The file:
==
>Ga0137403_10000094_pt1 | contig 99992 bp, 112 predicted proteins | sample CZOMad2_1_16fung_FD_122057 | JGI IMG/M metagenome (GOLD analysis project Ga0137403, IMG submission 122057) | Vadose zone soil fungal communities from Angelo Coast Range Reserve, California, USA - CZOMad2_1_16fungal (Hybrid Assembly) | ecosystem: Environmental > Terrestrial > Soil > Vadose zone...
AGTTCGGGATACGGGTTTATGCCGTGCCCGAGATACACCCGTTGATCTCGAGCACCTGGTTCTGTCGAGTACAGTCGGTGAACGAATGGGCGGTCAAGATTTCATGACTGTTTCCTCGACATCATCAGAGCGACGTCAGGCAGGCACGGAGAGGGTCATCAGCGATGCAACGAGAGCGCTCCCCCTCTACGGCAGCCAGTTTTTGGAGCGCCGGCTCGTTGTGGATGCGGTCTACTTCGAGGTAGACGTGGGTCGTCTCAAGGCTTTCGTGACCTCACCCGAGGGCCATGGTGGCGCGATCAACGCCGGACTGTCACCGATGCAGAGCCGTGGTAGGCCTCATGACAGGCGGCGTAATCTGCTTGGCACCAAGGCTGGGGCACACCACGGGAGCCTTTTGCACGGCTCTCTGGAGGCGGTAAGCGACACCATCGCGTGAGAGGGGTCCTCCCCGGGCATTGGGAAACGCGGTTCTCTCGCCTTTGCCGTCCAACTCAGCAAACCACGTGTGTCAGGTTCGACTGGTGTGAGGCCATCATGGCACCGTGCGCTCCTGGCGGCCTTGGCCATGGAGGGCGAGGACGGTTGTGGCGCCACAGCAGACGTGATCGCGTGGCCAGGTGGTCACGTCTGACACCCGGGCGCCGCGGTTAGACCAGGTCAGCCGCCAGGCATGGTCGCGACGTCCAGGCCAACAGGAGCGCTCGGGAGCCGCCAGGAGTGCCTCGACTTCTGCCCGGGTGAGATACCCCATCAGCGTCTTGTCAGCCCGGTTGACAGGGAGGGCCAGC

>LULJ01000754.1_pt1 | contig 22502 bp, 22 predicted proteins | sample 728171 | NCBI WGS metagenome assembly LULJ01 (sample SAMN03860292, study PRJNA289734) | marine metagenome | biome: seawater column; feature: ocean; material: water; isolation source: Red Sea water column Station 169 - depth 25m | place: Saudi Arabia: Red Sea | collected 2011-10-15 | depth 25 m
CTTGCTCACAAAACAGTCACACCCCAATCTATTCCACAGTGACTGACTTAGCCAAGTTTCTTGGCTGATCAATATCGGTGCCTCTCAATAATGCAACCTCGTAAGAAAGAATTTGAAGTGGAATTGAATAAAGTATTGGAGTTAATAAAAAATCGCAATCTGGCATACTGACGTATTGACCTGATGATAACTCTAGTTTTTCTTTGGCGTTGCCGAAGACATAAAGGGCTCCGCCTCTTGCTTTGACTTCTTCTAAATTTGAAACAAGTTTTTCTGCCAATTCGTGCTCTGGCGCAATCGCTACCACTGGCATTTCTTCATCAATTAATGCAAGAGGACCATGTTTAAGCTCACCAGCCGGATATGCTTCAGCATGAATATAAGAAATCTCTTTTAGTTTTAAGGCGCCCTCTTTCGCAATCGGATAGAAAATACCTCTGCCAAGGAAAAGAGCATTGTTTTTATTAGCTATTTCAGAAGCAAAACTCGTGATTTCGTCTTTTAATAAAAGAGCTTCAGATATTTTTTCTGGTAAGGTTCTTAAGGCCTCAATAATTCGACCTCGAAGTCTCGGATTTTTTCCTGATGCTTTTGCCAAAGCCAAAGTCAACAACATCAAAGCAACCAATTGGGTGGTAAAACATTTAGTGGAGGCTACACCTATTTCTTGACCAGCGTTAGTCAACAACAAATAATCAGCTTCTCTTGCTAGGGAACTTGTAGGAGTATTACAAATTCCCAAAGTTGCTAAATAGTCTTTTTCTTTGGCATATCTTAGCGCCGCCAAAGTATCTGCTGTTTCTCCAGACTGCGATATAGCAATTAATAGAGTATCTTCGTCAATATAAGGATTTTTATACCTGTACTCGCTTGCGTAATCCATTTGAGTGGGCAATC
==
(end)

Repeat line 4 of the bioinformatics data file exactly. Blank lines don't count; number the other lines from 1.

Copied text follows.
CTTGCTCACAAAACAGTCACACCCCAATCTATTCCACAGTGACTGACTTAGCCAAGTTTCTTGGCTGATCAATATCGGTGCCTCTCAATAATGCAACCTCGTAAGAAAGAATTTGAAGTGGAATTGAATAAAGTATTGGAGTTAATAAAAAATCGCAATCTGGCATACTGACGTATTGACCTGATGATAACTCTAGTTTTTCTTTGGCGTTGCCGAAGACATAAAGGGCTCCGCCTCTTGCTTTGACTTCTTCTAAATTTGAAACAAGTTTTTCTGCCAATTCGTGCTCTGGCGCAATCGCTACCACTGGCATTTCTTCATCAATTAATGCAAGAGGACCATGTTTAAGCTCACCAGCCGGATATGCTTCAGCATGAATATAAGAAATCTCTTTTAGTTTTAAGGCGCCCTCTTTCGCAATCGGATAGAAAATACCTCTGCCAAGGAAAAGAGCATTGTTTTTATTAGCTATTTCAGAAGCAAAACTCGTGATTTCGTCTTTTAATAAAAGAGCTTCAGATATTTTTTCTGGTAAGGTTCTTAAGGCCTCAATAATTCGACCTCGAAGTCTCGGATTTTTTCCTGATGCTTTTGCCAAAGCCAAAGTCAACAACATCAAAGCAACCAATTGGGTGGTAAAACATTTAGTGGAGGCTACACCTATTTCTTGACCAGCGTTAGTCAACAACAAATAATCAGCTTCTCTTGCTAGGGAACTTGTAGGAGTATTACAAATTCCCAAAGTTGCTAAATAGTCTTTTTCTTTGGCATATCTTAGCGCCGCCAAAGTATCTGCTGTTTCTCCAGACTGCGATATAGCAATTAATAGAGTATCTTCGTCAATATAAGGATTTTTATACCTGTACTCGCTTGCGTAATCCATTTGAGTGGGCAATC